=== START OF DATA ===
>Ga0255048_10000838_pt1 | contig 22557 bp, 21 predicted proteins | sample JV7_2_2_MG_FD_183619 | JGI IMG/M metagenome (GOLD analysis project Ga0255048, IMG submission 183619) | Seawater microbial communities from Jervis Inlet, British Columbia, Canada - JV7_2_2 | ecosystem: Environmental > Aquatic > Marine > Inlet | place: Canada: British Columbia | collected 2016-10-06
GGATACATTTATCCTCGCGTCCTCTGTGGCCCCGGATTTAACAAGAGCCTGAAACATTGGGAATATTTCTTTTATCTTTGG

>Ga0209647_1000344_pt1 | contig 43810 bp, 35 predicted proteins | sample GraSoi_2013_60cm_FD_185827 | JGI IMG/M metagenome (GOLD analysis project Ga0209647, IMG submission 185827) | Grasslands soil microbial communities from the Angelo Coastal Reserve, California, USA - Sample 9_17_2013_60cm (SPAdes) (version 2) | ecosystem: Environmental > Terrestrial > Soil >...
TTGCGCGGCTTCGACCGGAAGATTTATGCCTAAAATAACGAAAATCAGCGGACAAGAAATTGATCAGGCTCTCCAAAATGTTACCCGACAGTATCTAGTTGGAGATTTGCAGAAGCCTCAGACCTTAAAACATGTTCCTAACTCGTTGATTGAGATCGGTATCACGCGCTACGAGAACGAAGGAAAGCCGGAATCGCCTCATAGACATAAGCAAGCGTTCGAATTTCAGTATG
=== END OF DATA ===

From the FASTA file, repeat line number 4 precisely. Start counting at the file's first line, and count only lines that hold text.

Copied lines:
TTGCGCGGCTTCGACCGGAAGATTTATGCCTAAAATAACGAAAATCAGCGGACAAGAAATTGATCAGGCTCTCCAAAATGTTACCCGACAGTATCTAGTTGGAGATTTGCAGAAGCCTCAGACCTTAAAACATGTTCCTAACTCGTTGATTGAGATCGGTATCACGCGCTACGAGAACGAAGGAAAGCCGGAATCGCCTCATAGACATAAGCAAGCGTTCGAATTTCAGTATG